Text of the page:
How to get there

From Nagasaki station, take a southbound Blue Line streetcar (or walk ten minutes) to Ohato. From there, you’ll see the water and signage for the Nagasaki Ferry Terminal. Inside, buy tickets for the Gunkanjima Cruise at counter seven (4,300 yen, 170 minutes). Tours leave twice daily, barring inclement weather, and advanced booking is essential for weekends and holidays. Don’t wear sandals or high heels, or they’ll make you rent Crocs for 200 yen (or, if your feet are too big, wrap ’em in rope to be safe). For more information, call 095-822-5002 or see http://gunkan-jima.com (Japanese only).

This story originally appeared in Metropolis magazine (www.metropolis.co.jp).

© Japan Today

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7 Comments
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Looking at the photos of this place is so unsettling, but I would still love to take a trip there and see it in person. There's something really neat about abandoned places.

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It was illegal to actually visit here until last year.

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Do a search for "Gunkanjima" 「軍艦島」 on Google and you'll find lots of interesting photos.

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Getting to this place is a huge hassle. Ive had two trips canceled so far due to "bad weather" Second time we drove all the way there only to be turned away. They have a little guided tour that lets you see like 20% of the island... I need to find privileges to have full access. I want to travel into the depths and feel the inspiration flow.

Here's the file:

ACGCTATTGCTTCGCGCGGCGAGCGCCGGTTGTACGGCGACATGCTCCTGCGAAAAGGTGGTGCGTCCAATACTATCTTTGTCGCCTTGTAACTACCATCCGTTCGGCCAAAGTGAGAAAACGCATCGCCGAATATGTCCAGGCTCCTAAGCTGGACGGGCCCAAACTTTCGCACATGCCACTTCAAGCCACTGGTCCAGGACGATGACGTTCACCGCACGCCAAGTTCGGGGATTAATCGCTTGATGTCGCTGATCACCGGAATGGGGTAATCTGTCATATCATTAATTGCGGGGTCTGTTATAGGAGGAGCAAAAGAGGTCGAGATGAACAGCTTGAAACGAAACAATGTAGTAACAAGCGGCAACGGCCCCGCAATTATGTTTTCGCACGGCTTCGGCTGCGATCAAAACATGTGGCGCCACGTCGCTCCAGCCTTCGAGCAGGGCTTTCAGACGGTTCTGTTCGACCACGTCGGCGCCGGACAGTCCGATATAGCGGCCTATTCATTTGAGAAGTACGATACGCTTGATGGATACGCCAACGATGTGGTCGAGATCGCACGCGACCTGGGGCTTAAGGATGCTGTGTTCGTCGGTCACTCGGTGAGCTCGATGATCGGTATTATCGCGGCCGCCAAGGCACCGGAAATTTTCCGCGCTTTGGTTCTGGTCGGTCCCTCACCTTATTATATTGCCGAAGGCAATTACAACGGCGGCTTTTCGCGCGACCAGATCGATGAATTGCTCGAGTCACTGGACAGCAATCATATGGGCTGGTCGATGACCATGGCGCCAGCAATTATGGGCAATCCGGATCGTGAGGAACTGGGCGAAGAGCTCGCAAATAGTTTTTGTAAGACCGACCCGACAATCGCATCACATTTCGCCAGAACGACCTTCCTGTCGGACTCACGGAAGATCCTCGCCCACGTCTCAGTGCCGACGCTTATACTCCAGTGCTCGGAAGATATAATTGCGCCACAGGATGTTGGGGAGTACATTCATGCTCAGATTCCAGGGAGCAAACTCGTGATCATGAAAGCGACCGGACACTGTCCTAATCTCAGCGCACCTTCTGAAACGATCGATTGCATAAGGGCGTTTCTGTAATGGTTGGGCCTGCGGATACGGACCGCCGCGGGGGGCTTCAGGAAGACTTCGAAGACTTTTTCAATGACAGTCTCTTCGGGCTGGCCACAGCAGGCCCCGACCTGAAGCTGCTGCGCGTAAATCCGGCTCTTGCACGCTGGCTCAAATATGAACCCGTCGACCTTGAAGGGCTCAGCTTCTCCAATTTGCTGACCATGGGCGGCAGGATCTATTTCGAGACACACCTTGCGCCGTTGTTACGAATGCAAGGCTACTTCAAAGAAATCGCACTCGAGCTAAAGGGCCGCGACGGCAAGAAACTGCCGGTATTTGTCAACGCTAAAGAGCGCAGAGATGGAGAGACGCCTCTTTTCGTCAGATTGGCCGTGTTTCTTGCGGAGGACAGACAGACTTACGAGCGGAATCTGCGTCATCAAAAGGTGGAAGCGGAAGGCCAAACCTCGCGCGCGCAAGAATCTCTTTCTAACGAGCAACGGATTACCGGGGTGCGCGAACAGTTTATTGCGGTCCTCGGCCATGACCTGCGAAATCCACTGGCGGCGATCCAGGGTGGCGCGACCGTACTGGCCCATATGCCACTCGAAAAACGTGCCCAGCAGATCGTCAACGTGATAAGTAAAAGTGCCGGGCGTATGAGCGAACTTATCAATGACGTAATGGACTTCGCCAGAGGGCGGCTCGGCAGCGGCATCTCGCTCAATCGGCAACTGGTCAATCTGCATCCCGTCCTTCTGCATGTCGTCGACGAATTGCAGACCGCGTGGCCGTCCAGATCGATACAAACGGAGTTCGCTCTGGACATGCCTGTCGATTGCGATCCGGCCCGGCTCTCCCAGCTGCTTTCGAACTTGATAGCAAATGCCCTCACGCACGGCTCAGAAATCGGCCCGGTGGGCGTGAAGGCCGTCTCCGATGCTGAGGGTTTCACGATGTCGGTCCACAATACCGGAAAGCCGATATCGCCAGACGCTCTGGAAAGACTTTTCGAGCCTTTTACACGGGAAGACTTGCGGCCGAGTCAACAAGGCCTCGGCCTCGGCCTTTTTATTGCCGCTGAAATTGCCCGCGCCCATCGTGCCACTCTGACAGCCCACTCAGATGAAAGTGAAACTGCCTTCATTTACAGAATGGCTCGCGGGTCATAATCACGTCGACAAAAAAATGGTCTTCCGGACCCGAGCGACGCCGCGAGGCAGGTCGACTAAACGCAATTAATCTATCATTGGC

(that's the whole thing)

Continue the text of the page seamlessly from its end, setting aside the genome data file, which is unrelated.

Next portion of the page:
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This article failed to mention the cats I believe that live on this island. When the humans abandoned it, they left their cats. Now, very wild and feral cats roam the island. This might be one reason to keep the humans away from most of the island; avoid upsetting the flora and fauna that have taken root. (Or it could be a completely different human-abandoned island in Nagasaki Bay.)

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Japan needs to learn from the likes of Ankgor Wat or the Egyptian pyramids, where tourists are free to roam

Or not... while it might be nice to have unrestricted access to places that are truly interesting, like those you mentioned, it is hardly feasible. The pyramids, Ankgor wat, and Machu Pichu (I've been to the last two) will all probably be stopping such unrestricted sight-seeing because of the damage it causes.

I do agree that if the J-govt wants to attract 10 million tourists (excuse while I get back in the chair, laughing too hard)they will have to do more. For example, multilingual tour guides (like in Korea, Cambodia, several European countries), or recorded tours in foreign languages (like in the USA, Canada, and well, Japan's own kabuki theater in Tokyo).

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Japanese tourism sucks. Some of the most fascinating spots - like Gunkanjima - are largely off-limits to tourists. Another is the emperor's wartime HQ under a mountain in Nagano, another a truly spectacular pristine beach in Chiba (restricted to "fishing industry officials only."), and another the ancient tombs in Nara. I had wanted to go to Gunkanjima, but now won't with these so called "tours."

Japan needs to learn from the likes of Ankgor Wat or the Egyptian pyramids, where tourists are free to roam to get a real feel for a place. Rather than be herded into groups and jammed into buses.